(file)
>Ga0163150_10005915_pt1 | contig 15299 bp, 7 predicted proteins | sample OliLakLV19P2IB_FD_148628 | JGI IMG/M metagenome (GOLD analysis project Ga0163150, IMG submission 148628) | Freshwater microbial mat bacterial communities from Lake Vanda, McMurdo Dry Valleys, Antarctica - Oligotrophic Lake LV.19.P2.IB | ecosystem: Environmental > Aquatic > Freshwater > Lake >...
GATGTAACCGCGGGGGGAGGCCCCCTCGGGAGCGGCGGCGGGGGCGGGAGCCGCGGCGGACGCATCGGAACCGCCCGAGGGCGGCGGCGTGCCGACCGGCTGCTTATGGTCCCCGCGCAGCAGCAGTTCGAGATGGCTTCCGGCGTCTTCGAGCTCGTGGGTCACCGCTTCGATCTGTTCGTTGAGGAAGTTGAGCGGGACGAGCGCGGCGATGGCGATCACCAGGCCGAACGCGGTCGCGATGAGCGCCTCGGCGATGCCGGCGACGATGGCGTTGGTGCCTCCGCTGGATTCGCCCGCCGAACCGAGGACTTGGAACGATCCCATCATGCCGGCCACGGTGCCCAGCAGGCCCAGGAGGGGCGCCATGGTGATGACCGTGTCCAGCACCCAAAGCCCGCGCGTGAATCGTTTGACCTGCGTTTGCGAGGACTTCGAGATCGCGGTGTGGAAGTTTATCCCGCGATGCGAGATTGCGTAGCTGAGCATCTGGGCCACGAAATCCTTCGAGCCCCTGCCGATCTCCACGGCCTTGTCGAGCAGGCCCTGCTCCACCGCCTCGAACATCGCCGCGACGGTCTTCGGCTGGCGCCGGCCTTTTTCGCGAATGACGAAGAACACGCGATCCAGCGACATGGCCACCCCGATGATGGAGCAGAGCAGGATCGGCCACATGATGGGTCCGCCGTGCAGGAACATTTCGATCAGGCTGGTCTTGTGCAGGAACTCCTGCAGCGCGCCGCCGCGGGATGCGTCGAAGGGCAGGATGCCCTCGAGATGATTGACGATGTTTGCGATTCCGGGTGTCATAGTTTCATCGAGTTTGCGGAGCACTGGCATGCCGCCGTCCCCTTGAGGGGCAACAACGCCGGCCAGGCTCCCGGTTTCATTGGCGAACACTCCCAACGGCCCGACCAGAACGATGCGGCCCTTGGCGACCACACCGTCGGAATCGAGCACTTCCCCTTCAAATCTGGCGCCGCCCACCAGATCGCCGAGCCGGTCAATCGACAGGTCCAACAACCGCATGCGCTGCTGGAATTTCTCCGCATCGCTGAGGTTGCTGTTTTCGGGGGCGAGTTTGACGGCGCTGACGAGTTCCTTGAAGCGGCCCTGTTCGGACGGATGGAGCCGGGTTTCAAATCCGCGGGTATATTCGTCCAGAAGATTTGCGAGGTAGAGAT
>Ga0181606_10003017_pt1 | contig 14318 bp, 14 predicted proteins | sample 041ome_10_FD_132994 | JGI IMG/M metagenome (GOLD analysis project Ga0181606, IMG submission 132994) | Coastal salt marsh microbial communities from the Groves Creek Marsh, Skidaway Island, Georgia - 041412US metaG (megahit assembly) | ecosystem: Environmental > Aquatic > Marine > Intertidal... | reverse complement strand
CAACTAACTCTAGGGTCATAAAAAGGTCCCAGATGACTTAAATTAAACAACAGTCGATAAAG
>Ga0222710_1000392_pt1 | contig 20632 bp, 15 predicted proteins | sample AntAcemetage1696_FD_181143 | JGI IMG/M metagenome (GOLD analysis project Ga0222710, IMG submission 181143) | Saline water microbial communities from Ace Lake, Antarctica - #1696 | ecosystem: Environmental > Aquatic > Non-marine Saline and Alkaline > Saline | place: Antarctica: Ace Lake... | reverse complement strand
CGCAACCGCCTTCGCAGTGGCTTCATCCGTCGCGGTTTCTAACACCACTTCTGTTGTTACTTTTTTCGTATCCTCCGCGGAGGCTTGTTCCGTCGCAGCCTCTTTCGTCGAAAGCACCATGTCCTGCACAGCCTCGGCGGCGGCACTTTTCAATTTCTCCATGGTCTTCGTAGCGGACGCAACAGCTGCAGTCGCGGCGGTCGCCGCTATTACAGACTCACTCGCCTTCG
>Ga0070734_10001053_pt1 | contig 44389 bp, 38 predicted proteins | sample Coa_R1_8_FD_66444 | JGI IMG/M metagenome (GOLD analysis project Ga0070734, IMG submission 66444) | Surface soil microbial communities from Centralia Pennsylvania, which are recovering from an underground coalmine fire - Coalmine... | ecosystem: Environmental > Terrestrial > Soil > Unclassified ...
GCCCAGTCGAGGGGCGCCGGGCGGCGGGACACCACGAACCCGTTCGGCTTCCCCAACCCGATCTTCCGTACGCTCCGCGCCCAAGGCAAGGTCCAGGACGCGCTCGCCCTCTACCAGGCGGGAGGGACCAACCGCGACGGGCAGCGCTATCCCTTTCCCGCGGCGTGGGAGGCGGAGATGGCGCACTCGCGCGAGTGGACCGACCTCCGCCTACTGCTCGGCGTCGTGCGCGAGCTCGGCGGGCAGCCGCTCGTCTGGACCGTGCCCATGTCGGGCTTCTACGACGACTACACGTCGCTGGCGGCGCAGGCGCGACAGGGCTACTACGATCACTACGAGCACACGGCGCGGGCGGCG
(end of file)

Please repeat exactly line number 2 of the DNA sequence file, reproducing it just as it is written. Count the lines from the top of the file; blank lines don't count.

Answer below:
GATGTAACCGCGGGGGGAGGCCCCCTCGGGAGCGGCGGCGGGGGCGGGAGCCGCGGCGGACGCATCGGAACCGCCCGAGGGCGGCGGCGTGCCGACCGGCTGCTTATGGTCCCCGCGCAGCAGCAGTTCGAGATGGCTTCCGGCGTCTTCGAGCTCGTGGGTCACCGCTTCGATCTGTTCGTTGAGGAAGTTGAGCGGGACGAGCGCGGCGATGGCGATCACCAGGCCGAACGCGGTCGCGATGAGCGCCTCGGCGATGCCGGCGACGATGGCGTTGGTGCCTCCGCTGGATTCGCCCGCCGAACCGAGGACTTGGAACGATCCCATCATGCCGGCCACGGTGCCCAGCAGGCCCAGGAGGGGCGCCATGGTGATGACCGTGTCCAGCACCCAAAGCCCGCGCGTGAATCGTTTGACCTGCGTTTGCGAGGACTTCGAGATCGCGGTGTGGAAGTTTATCCCGCGATGCGAGATTGCGTAGCTGAGCATCTGGGCCACGAAATCCTTCGAGCCCCTGCCGATCTCCACGGCCTTGTCGAGCAGGCCCTGCTCCACCGCCTCGAACATCGCCGCGACGGTCTTCGGCTGGCGCCGGCCTTTTTCGCGAATGACGAAGAACACGCGATCCAGCGACATGGCCACCCCGATGATGGAGCAGAGCAGGATCGGCCACATGATGGGTCCGCCGTGCAGGAACATTTCGATCAGGCTGGTCTTGTGCAGGAACTCCTGCAGCGCGCCGCCGCGGGATGCGTCGAAGGGCAGGATGCCCTCGAGATGATTGACGATGTTTGCGATTCCGGGTGTCATAGTTTCATCGAGTTTGCGGAGCACTGGCATGCCGCCGTCCCCTTGAGGGGCAACAACGCCGGCCAGGCTCCCGGTTTCATTGGCGAACACTCCCAACGGCCCGACCAGAACGATGCGGCCCTTGGCGACCACACCGTCGGAATCGAGCACTTCCCCTTCAAATCTGGCGCCGCCCACCAGATCGCCGAGCCGGTCAATCGACAGGTCCAACAACCGCATGCGCTGCTGGAATTTCTCCGCATCGCTGAGGTTGCTGTTTTCGGGGGCGAGTTTGACGGCGCTGACGAGTTCCTTGAAGCGGCCCTGTTCGGACGGATGGAGCCGGGTTTCAAATCCGCGGGTATATTCGTCCAGAAGATTTGCGAGGTAGAGAT